### Terminology

A*probability space*consists of a triple

*(Ω,A,P)*where

*Ω*is the sample space (the points of which are called sample points or elementary events),

*A*is the σ-algebra of events (subsets of

*Ω*which are assigned a probability), and

*P*is the probability measure on

*A*(a nonnegative σ-additive set function such that

*P(Ω) = 1).*

A

*real-valued random variable*on the probability space

*(Ω,A,P)*is a Borel measureable function

*X:Ω→R*, i.e.

*X*for any Borel set

^{ -1}(B) ∈ A*B*.

Given a random variable

*X:Ω→R*, the

*probability distribution*of

*X*is

*P*for every Borel set

_{X}(B) = P({ω∈Ω | X(ω) ∈ B}) = P(X ∈ B) = P(X^{ -1}(B))*B*.

Two definitions of the distribution function,

*F:R→[0,1]*, of a real-valued random variable

*X:Ω→R*are in use:

*F(x) = P({ω∈Ω | X(ω) < x}) = P(X < x)*and

*F(x) = P({ω∈Ω | X(ω) ≤ x}) = P(X ≤ x)*

*F*is a monotonic nondecreasing function for which

*lim*and

_{x→-∞}F(x) = 0*lim*.

_{x→∞}F(x) = 1For the first definition,

*F*is continuous from below and for the second definition

*F*is continuous from above.

Concerning the names of the

*C*functions, the term

*distribution function*refers to the first definition and the qualified term

*cumulative distribution function*refers to the second definition.

Note that the only discontinuities of a distribution function

*F*are jumps and if

*F*is continuous, then

*P(X=x) = 0*so that both definitions agree.

Given the distribution function

*F*of a random variable

*X*, if there exists a function

*f:R→R*such that

*F(x) = ∫*then

_{-∞}^{x}f(t) dt*f*is called the

*probability density function*of

*F*. Note that if the probability density function exists, then the distribution function

*F(x)*is necessarily continuous.

If the random variable

*X*assumes values in a finite subset or possibly in a countably infinite nowhere dense subset of

*R*, then if

*X(ω) = x*, then there exists an open interval

_{i}*I*containing

*x*and not containing any other point assumed by

_{i}*X*such that

*P(X = {x*, i.e. the probability distribution of

_{i}}) = P(X ∈ I)*X*is concentrated at discrete points. In this case the random variable

*X*is said to be discrete and the probability distribution of

*X*, the distribution function of

*X*and the cumulative distribution function of

*X*can be calculated from the individual probabilities

*P*.

_{X}(x_{i}) = P(X = {x_{i}})For discrete real-valued random variables the names of the

*C*functions return the probabilities

*P*are called

_{X}(x_{i})*point distributions*.

Currently all the distribution functions of real-valued random variables for which a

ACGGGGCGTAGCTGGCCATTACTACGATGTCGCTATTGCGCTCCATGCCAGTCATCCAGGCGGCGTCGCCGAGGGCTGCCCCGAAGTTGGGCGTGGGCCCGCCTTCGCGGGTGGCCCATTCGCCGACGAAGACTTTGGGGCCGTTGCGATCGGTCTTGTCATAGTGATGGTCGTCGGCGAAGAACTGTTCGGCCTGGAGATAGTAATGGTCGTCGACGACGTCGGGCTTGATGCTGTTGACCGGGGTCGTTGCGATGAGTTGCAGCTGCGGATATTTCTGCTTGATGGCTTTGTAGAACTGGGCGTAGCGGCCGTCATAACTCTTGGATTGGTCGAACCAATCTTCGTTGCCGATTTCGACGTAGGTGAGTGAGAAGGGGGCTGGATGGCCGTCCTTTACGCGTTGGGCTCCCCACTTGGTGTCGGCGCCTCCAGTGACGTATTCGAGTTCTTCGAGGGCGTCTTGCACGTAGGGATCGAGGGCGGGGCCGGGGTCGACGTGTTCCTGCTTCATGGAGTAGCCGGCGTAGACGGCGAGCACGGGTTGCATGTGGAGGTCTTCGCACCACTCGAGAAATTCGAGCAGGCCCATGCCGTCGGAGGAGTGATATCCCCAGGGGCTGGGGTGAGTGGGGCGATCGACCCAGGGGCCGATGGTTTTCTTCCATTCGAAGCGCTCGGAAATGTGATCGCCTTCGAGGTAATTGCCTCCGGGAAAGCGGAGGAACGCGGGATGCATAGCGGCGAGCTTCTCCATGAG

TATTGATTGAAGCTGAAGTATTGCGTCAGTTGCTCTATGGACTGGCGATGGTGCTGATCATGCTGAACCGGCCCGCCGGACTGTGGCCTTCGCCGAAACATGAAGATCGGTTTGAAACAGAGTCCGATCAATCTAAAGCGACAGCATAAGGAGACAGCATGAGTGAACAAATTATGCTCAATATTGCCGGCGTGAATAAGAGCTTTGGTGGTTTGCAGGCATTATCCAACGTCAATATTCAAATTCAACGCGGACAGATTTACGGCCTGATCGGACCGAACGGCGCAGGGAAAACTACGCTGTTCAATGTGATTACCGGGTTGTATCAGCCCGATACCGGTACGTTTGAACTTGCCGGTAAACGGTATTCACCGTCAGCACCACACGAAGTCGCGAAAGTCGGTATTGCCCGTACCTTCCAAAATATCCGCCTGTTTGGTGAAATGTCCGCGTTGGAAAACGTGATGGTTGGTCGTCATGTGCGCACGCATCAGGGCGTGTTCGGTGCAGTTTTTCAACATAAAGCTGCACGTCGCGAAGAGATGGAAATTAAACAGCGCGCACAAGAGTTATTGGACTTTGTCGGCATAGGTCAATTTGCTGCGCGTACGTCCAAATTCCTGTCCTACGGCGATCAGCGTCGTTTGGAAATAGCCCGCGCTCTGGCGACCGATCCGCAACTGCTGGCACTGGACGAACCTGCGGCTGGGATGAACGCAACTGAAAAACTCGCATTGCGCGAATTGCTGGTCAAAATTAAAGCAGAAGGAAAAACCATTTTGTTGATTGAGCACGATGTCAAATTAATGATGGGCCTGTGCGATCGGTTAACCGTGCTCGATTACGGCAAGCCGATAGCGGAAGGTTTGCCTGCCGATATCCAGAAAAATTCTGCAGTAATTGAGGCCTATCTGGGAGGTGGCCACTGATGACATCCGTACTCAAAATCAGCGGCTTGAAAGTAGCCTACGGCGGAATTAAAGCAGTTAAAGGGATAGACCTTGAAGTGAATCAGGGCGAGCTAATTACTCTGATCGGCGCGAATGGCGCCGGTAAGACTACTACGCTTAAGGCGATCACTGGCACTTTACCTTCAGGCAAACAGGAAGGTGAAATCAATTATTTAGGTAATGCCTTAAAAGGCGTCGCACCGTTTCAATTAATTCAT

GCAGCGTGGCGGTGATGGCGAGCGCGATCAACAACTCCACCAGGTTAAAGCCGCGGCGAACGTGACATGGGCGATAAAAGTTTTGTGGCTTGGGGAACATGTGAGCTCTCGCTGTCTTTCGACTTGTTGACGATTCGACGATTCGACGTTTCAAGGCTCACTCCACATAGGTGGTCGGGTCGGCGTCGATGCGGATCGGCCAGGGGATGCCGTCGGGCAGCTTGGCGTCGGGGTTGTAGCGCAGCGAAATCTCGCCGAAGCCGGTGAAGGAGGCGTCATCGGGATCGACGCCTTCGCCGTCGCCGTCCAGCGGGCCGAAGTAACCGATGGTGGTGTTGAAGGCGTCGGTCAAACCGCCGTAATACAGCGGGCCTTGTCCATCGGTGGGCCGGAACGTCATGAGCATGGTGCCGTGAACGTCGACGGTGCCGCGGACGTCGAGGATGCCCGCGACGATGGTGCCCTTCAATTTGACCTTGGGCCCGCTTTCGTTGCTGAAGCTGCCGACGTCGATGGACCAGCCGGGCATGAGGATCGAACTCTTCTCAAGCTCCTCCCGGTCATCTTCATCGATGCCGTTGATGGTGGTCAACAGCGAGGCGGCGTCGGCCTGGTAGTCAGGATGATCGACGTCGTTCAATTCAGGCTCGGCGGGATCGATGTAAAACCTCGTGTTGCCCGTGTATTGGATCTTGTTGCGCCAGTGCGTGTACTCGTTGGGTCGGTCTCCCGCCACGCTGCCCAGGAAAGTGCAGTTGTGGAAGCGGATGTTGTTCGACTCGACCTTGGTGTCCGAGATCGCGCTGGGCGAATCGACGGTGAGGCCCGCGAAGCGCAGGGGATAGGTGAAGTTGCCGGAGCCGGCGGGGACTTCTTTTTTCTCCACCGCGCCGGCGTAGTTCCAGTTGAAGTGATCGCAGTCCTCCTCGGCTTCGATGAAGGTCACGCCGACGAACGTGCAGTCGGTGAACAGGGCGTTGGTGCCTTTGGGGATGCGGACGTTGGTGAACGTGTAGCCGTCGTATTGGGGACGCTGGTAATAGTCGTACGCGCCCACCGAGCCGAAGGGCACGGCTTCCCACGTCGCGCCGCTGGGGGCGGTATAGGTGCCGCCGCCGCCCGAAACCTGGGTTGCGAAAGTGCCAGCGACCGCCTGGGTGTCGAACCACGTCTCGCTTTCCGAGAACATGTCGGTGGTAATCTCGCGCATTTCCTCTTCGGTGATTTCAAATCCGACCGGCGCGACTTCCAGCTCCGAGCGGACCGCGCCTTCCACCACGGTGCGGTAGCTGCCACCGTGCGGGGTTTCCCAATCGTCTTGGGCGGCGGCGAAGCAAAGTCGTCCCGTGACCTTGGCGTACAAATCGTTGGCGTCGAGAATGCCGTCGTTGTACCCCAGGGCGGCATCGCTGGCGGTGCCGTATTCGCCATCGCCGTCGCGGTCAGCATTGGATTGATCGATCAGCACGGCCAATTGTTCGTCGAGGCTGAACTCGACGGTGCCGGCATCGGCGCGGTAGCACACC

*C*function is available at this website are either continuous or discrete. In the advent that a distribution function which is neither continuous nor discrete is programmed both forms of the distribution function will be available.

### Distribution Functions, Cumulative Distribution Functions, Densities, Point Distributions, Tables of Various Probability Distributions

#### Continuous Probability Distributions

- Beta Distribution
- Cauchy Distribution
- Chi Square Distribution
- Exponential Distribution
- F Distribution
- Gamma Distribution
- Gaussian Distribution
- Gumbel's Extreme Value Maximum Distribution
- Gumbel's Extreme Value Minimum Distribution
- Kolmogorov's Asymptotic Distribution
- Kumaraswamy's Distribution
- Laplace's Distribution
- Logistic Distribution
- Pareto's Distribution
- Student's T Distribution
- Student's T Distribution with 2 Degrees of Freedom
- Uniform (0,1) Distribution
- Weibull Distribution

#### Discrete Probability Distributions

- Binomial Distribution
- Geometric Distribution
- Hypergeometric Distribution
- Log Series Distribution
- Negative Binomial Distribution
- Poisson Distribution

## Random Variates

Monte Carlo simulation requires that random variables be generated according to some preassigned distribution function. The classical methods for generating such random variates are: the inversion method, the rejection methods, Marsalia's ziggurat method, table look-up methods, polar methods etc. The fastest method is usually a table look-up method, but such a method requires significant setup time and is probably better suited to be programmed using an object-oriented language. The methods which are presented below do not use a table look-up method, but rather include the other methods mentioned.### Random Variates

- Bernoulli Random Variate
- Beta Random Variate
- Binomial Random Variate
- Cauchy Random Variate
- Exponential Random Variate
- Gamma Random Variate
- Gaussian Random Variate
- Geometric Random Variate
- Gumbel's Extreme Value Maximum Random Variate
- Gumbel's Extreme Value Minimum Random Variate
- Kumaraswamy's Random Variate
- Laplace's Random Variate
- Logistic Random Variate
- Log Series Random Variate
- Negative Binomial Random Variate
- Pareto's Random Variate
- Poisson Random Variate
- Student's T with 2 degrees of freedom Random Variate
- Uniform (0,1) Random Variate
- Weibull Random Variate